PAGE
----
In this GitHub repository I have a directory named nwsm. This directory contains the file nwsm.sh that contains a master script (a script that runs other scripts).

The directory also contains a few other files which contain sub-scripts that the master script executes, each one at a time.

In nwsm.sh I declare a few variables and these variables should eventually be used inside all aforementioned subscripts. Variable expansion in both nwsm.sh and subscripts should take place the same way, only in their execution.

Note that the directory doesn't contain any other files besides nwsm.sh and its sub script files, nor that it should contain other files, at any time in the future.

Variable expansions inside the subscripts should occur with the relevant values defined in nwsm.sh, after nwsm.sh started to run.

This is the master script in nwsm.sh (first the variable declarations with the read utility, then the execution of the adjacent files):

domain="$1" && test -z "$domain" && exit 2

read -sp "Please enter DB root password:      " dbrootp_1 && echo
read -sp "Please enter DB root password again:" dbrootp_2 && echo
if [ "$dbrootp_1" != "$dbrootp_2" ]; then echo "Values unmatched" && exit 1 fi

read -sp "Please enter DB user password:      " dbuserp_1 && echo
read -sp "Please enter DB user password again:" dbuserp_2 && echo
if [ "$dbuserp_1" != "$dbuserp_2" ]; then echo "Values unmatched" && exit 1 fi


How could I ensure that values defined in nwsm.sh will be available to all its counterparts while .nwsm, and them, are running?


If you mean you just want to have the variables visible when the main script runs the other scripts, then you just export them:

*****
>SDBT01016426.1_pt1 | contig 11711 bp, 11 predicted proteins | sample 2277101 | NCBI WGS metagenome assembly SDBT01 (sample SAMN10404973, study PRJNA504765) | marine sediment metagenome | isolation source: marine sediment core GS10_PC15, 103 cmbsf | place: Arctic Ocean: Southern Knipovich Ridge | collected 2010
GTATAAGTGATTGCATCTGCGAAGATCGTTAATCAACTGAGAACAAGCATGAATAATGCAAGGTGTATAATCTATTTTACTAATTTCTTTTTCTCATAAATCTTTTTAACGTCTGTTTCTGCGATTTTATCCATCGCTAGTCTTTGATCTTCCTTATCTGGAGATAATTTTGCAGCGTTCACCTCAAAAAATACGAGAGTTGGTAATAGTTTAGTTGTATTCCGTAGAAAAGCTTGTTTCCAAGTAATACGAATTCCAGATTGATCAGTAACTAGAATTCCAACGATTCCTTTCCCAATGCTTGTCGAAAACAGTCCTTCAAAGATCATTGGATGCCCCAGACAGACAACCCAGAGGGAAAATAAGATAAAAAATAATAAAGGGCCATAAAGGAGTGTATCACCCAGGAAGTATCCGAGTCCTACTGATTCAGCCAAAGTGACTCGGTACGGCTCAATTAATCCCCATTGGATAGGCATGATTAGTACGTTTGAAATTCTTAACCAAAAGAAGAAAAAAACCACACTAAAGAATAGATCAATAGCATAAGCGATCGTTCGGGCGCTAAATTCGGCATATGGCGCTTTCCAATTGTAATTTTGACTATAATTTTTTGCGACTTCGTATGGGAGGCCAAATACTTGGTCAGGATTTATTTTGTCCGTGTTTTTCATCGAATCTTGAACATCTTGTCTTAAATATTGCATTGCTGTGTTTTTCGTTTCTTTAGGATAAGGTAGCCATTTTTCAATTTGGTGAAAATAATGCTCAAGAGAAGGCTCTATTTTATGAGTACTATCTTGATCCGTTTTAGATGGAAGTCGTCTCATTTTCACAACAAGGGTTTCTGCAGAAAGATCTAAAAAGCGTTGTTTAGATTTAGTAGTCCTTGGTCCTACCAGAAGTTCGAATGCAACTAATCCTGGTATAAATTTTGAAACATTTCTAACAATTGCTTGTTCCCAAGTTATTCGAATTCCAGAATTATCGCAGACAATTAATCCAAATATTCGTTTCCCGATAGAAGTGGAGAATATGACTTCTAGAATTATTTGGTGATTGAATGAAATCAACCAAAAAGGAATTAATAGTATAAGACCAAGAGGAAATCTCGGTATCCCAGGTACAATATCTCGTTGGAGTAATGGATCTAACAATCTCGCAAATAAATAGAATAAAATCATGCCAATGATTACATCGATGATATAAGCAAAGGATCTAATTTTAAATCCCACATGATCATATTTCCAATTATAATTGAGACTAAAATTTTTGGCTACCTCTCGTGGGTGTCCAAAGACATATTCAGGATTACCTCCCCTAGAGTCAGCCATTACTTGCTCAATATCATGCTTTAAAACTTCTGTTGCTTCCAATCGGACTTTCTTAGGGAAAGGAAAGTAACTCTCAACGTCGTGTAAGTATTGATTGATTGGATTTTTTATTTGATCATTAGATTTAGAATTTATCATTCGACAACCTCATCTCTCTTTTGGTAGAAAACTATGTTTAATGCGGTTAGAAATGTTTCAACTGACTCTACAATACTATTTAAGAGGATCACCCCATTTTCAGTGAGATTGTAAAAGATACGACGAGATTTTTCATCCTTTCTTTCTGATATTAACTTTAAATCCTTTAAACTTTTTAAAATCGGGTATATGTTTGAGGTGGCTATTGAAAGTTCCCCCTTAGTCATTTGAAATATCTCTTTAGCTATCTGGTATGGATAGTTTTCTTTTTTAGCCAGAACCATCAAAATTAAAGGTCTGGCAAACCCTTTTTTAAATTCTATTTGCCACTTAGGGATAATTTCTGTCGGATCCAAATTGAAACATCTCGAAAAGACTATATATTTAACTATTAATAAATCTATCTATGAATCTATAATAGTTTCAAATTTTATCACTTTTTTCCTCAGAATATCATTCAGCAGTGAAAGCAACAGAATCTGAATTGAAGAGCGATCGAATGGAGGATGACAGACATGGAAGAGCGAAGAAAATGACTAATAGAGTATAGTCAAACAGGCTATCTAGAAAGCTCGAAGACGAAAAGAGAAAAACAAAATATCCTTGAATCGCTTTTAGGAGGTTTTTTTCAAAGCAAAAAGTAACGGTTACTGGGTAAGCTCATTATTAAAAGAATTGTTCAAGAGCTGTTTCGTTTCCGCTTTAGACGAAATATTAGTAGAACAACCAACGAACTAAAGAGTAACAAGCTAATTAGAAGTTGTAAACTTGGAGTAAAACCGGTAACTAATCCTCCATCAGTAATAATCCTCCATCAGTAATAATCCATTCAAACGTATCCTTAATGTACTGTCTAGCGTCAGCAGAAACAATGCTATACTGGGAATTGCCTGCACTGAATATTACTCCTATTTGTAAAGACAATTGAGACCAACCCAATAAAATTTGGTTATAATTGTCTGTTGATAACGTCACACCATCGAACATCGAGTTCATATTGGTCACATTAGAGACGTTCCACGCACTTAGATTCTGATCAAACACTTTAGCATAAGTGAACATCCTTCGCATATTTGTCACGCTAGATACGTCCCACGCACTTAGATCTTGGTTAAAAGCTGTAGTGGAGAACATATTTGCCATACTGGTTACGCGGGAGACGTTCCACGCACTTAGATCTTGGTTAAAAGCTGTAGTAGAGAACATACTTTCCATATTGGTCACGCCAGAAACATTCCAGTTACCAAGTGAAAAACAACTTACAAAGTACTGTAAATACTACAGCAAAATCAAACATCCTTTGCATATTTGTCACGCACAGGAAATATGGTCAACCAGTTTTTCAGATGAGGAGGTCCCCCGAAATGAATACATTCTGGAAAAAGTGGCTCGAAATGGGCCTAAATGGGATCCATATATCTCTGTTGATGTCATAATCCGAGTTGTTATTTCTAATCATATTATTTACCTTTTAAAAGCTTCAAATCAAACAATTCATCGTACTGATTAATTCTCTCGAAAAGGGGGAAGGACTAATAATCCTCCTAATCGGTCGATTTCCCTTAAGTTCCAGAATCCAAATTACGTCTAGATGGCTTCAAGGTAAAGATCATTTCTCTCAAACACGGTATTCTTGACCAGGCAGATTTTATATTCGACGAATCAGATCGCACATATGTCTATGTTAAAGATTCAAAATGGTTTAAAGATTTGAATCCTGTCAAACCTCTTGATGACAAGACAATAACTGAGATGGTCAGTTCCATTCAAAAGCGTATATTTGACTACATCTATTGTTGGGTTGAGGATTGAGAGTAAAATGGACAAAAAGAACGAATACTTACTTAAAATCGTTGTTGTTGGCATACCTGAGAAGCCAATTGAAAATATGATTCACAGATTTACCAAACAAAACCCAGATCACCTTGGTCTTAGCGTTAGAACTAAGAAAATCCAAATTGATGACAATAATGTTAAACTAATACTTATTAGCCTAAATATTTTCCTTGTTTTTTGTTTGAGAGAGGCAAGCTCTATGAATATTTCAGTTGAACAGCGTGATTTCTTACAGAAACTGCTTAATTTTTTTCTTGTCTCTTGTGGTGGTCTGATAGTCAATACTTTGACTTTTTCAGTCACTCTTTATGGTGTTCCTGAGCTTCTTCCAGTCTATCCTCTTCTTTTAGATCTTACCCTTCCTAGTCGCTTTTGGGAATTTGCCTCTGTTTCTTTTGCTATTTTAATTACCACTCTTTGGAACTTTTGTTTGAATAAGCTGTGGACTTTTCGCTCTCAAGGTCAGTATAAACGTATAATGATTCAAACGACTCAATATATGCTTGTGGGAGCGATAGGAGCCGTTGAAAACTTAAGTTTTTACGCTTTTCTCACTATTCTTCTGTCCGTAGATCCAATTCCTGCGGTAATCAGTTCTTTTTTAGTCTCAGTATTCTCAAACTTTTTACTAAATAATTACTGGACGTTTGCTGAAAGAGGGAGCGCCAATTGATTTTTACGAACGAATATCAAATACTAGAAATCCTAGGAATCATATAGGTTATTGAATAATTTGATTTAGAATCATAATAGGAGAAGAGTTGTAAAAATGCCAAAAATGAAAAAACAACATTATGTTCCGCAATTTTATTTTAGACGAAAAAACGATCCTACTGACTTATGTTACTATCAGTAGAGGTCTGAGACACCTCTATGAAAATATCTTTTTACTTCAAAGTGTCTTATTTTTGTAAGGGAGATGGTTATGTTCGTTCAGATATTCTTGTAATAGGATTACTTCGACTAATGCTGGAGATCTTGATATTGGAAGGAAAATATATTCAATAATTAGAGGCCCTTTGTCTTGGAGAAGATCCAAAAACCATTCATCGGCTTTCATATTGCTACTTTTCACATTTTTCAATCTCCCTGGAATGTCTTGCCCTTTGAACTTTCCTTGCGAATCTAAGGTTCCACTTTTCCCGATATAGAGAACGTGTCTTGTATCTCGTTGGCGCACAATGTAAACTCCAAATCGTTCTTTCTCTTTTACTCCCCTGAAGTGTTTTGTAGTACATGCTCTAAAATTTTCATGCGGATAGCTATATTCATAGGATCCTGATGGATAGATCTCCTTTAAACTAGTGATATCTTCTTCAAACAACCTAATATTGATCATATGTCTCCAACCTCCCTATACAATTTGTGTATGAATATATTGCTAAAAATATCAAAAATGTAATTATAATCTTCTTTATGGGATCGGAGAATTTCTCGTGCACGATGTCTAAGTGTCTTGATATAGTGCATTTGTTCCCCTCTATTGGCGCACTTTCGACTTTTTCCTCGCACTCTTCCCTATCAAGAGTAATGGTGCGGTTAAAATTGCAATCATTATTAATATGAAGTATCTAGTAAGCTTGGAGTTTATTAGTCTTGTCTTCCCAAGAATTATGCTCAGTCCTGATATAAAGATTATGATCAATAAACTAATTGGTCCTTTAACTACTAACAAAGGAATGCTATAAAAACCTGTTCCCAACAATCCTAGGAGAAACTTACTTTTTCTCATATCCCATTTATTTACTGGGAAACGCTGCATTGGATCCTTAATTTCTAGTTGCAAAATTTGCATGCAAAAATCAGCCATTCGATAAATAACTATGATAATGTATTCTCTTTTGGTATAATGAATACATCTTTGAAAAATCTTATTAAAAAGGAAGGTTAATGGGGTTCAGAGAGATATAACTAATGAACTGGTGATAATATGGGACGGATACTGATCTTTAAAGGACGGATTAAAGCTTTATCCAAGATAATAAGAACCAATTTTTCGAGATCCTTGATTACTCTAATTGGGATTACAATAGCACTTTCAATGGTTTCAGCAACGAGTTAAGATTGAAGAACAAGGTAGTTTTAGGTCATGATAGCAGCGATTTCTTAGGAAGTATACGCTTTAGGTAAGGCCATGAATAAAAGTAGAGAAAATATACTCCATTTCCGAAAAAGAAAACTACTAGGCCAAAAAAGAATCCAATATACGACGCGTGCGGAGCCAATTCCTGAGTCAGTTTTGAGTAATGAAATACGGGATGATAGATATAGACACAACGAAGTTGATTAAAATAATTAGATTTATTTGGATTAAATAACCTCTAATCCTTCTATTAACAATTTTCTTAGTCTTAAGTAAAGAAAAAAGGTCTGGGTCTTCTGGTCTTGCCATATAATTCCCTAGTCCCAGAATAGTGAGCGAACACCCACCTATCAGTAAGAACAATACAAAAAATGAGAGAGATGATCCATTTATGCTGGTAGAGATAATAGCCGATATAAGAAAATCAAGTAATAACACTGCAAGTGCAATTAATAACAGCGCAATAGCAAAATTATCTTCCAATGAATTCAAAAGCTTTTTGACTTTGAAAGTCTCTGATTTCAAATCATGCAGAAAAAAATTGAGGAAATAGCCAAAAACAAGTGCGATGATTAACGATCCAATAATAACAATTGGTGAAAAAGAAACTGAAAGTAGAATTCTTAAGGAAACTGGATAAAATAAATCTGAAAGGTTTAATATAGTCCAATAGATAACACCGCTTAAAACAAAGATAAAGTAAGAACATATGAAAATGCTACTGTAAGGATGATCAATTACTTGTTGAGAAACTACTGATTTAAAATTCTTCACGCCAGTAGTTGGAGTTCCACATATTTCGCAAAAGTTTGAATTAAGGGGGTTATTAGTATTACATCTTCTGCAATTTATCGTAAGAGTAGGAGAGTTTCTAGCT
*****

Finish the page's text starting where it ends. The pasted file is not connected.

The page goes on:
$ cat main.sh 
read foo
export foo
$ cat foo.sh 
echo "foo is $foo"

$ ./main.sh 
foo is blah

The other scripts run as subprocesses of the main script, and exported variables get passed to them through the environment. None of this limits the variables to scripts in a particular directory, exported variables are visible to all programs started by the main script. If you want to run some program without passing the variables to them, you'll have to unexport them with export -n first. You could also unexport at the start of the other scripts, to avoid them passing the variables on.

Also note that there's no need to clear the variables or unexport them at the end of the main script (or the others). The variables only exist in the memory of the running shell processes, and when the process ends, the variables disappear.

(Passing variables to independent processes, on the other hand, would require saving them to a file or some such.)

Of course, another way to achieve almost the same kind of modularization would be to split the program into functions, store them in separate files and source those files from the main script. That way, all the variables in the program would be visible to all functions. (Which may or may not be preferable.)

  • So much thanks! How do you properly export read variables? (I have something in mind but ask just in case). – user9303970 Feb 14 '18 at 21:25
  • 1
    @user9303970, just read var; export var; there's the sample script in the answer. (I don't think there's a flag in read to make it export the variables it writes) Or, you could use set -a in the beginning to make all modified variables automatically exported but that has a wider effect and is much less explicit. – ilkkachu Feb 14 '18 at 21:46

If you export your variables, then at end of your master script, "unset" the variables.

unset domain
unset dbrootp_1
unset dbrootp_2
unset dbuserp_1
unset dbuserp_2

unset: unset [-f] [-v] [name ...] For each NAME, remove the corresponding variable or function. Given the -v', unset will only act on variables. Given the-f' flag, unset will only act on functions. With neither flag, unset first tries to unset a variable, and if that fails, then tries to unset a function. Some variables cannot be unset; also see readonly.

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